Osteosarcoma tissues and adjacent tissues were sliced into 2 μm thick sections and then incubated at 65° C for 2 h. The sections were then dewaxed in xylene and rehydrated via an ethyl alcohol concentration gradient. Antigen retrieval was performed via a high-pressure method with an EDTA reagent (Boster, Wuhan, China). After blocking using H2O2 and 5% BSA, primary antibodies against ANO5 (dilution 1:200; cat no. PA5-63619, Sigma, USA), NELL1 (dilution 1:200; cat no. PA5-27958, Sigma, USA), NELL2 (dilution 1:200; cat no. PA5-57373, Sigma, USA), and KI67 (dilution 1:200; cat no. PA5-19462, Sigma, USA) were added and incubated at 4° C overnight. Then, secondary antibodies were added and incubated at room temperature for 2 h. Finally, after staining with DAB (Servicebio, Wuhan, China), hematoxylin was used to stain cell nuclei and images were obtained using a light microscope (200×, Nikon, Japan).
Cell count kit-8 (CCK-8) assay
A total of 5×103 HOS and Saos2 cells were plated into the wells of a 96 well-plate. After 24 h, 48 h, or 72 h, 10 μL of CCK-8 reagent (Boster, Wuhan, China) was added to each well. After culturing for an additional 2 h at 37° C, the absorbance of each well at 450 nm was measured.
5-Ethynyl-2 (EDU) assay
Osteosarcoma cells were added to 6-well plates (5×105 cells/well) with DMEM (10% FBS) and cultured for 24 h. Then, the cells were incubated with 50 μM EdU reagent (Beyotime, Suzhou, China) at 37° C for 2.5 h, fixed with 4% paraformaldehyde (Servicebio, Wuhan, China) and 0.5% Triton reagent (Servicebio, Wuhan, China) for 30 min, and stained with 1× Apollo® reaction cocktail (Beyotime, Suzhou, China) for 40 min. Finally, cell nuclei was stained with DAPI (Servicebio, Wuhan, China), and cells were visualized using a fluorescence microscope (Nikon, Japan).
Wound healing assay
A total of 5×105 osteosarcoma cells were plated in 6-well plates and allowed to reach 95% confluence. Then, a 200 μL pipette tip was used to form a wound by scraping. After washing with PBS three times to remove floating cells, wound healing was assessed at 0 h and 24 h using a light microscope (40×). Migration ability was calculated according to the following formula: cell migration (%) = (area in treatment group at 0 h – area in treatment group at 24h) / (area in control group at 0 h – area in control group at 24 h) × 100%.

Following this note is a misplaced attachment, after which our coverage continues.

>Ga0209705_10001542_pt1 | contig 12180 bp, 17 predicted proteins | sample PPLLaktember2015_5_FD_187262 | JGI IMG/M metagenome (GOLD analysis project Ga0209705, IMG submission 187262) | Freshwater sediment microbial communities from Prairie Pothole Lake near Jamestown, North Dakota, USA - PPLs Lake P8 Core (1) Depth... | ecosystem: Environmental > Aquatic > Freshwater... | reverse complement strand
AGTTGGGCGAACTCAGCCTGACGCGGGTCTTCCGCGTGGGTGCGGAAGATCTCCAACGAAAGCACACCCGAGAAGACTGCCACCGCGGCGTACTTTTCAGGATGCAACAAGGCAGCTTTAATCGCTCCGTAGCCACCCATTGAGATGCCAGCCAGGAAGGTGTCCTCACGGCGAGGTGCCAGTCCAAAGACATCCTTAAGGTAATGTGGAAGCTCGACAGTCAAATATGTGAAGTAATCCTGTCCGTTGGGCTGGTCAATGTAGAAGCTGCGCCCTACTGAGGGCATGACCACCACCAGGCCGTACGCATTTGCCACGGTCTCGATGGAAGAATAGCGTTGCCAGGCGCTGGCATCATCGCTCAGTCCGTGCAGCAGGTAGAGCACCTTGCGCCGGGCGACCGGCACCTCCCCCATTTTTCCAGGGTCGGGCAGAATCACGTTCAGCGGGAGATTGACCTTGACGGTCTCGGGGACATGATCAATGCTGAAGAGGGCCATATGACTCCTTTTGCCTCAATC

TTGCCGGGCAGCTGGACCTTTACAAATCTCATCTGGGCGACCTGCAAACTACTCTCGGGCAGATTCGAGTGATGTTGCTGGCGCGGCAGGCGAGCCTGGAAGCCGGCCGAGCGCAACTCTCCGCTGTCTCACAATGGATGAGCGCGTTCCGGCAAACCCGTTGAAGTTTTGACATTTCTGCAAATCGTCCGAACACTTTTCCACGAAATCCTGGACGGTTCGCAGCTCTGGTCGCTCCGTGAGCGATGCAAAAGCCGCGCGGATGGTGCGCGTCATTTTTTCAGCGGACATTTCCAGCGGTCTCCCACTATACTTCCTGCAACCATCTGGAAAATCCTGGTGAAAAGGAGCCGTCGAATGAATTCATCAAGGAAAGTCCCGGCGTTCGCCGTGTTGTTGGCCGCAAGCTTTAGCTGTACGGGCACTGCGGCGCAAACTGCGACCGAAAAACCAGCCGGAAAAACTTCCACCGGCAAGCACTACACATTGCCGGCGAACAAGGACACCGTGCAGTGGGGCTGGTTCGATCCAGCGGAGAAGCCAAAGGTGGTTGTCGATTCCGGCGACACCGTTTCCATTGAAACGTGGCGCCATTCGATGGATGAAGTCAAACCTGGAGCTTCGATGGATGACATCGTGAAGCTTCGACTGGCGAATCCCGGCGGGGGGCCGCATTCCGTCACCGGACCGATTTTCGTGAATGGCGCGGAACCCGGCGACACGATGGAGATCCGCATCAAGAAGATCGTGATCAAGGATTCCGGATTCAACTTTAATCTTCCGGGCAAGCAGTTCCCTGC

A total of 2×104 osteosarcoma cells were plated in the upper chambers of a transwell plate (0.8μm, Corning, USA) containing Matrigel (Corning, USA) with 300 μL of FBS-free DMEM medium. Then, 700 μL of DMEM medium containing 10% FBS was placed in the lower transwell chamber as a chemoattractant. After culturing for 24 h, the transwells were fixed, stained with 1% crystal violet for 30 min, and visualized using a light microscope (100×). The invasive ability of cells was evaluated by the average number of invaded cells in five random fields.
Cells were lysed in weak RIPA buffer (Boster, Wuhan, China) containing 1% PMSF. The liquid was centrifuged and the protein was collected. Then, anti-ANO5 (dilution 1:50) antibody and IgG (dilution 1:50; Beyotime; Hangzhou, China) were added for 6 h. A/G-agarose beads (MCE, Wuhan, China) were then added and incubated for 3h. After washing three times with PBS, isolated immunoprecipitates attached to the beads were collected and analyzed using western blot.
Osteosarcoma cells were injected into a confocal dish (5×105 cells/well) with DMEM (10% FBS) and cultured for 24 h. Then, the cells were fixed and treated with 0.5% Triton reagent for 8 min at room temperature. After blocking with 5% BSA, the cells were incubated with anti-ANO5, anti-NELL1, and anti-NELL2 antibodies at 4° C overnight. After incubating with secondary antibodies, nuclei were stained with DAPI (Servicebio, Wuhan, China), and the cells were visualized using a confocal microscope (Nikon, Japan).
Ten female BALB/c nude mice (4-6 weeks old; weight 16-18 g) were obtained from Beijing Huafukang Biotech (URL: http://www.hfkbio.com/). The mice were housed at 23–24° C, and the light-dark cycle was set at 12 h intervals. A total of 5 ×106 HOS cells with ANO5 inhibition or NC HOS cells were injected subcutaneously into the right armpits of the mice (n=5 mice per group). Tumor proliferation was evaluated every three days, and the formula for calculating tumor volume was (length×width2)/2. After 30 days, the mice were sacrificed, and tumors were dissected to perform IHC. The animal experiments in this study were approved by the Animal Ethics Committee of Guizhou Medical University.
All data were analyzed using SPSS 20.0 software (IBM Corp., USA). ANOVA with Bonferroni’s post hoc test was used to analyze differences between multiple groups. T-tests were used to examine differences between two groups. P<0.05 was set as the cut-off for statistical significance.
Data collected in this study are available from the corresponding author upon request.
Houping Chen and Xiaobin Tian designed the experiments and wrote the manuscript; Runsang Pan, Qiaoying Lu, Chong Ren, Hao Li, and Fanqiang Zeng performed and analyzed the experiments. All authors read and approved the final version of the article.
Conflicts of Interest
The authors declare that they have no conflicts of interest.
The present study was funded by The National Natural Science Foundation of China (82060491) and the Guiyang High-level Innovative Youth Health Talents Training Program Project (2020 Zhuweijian Technology Contract No. 018).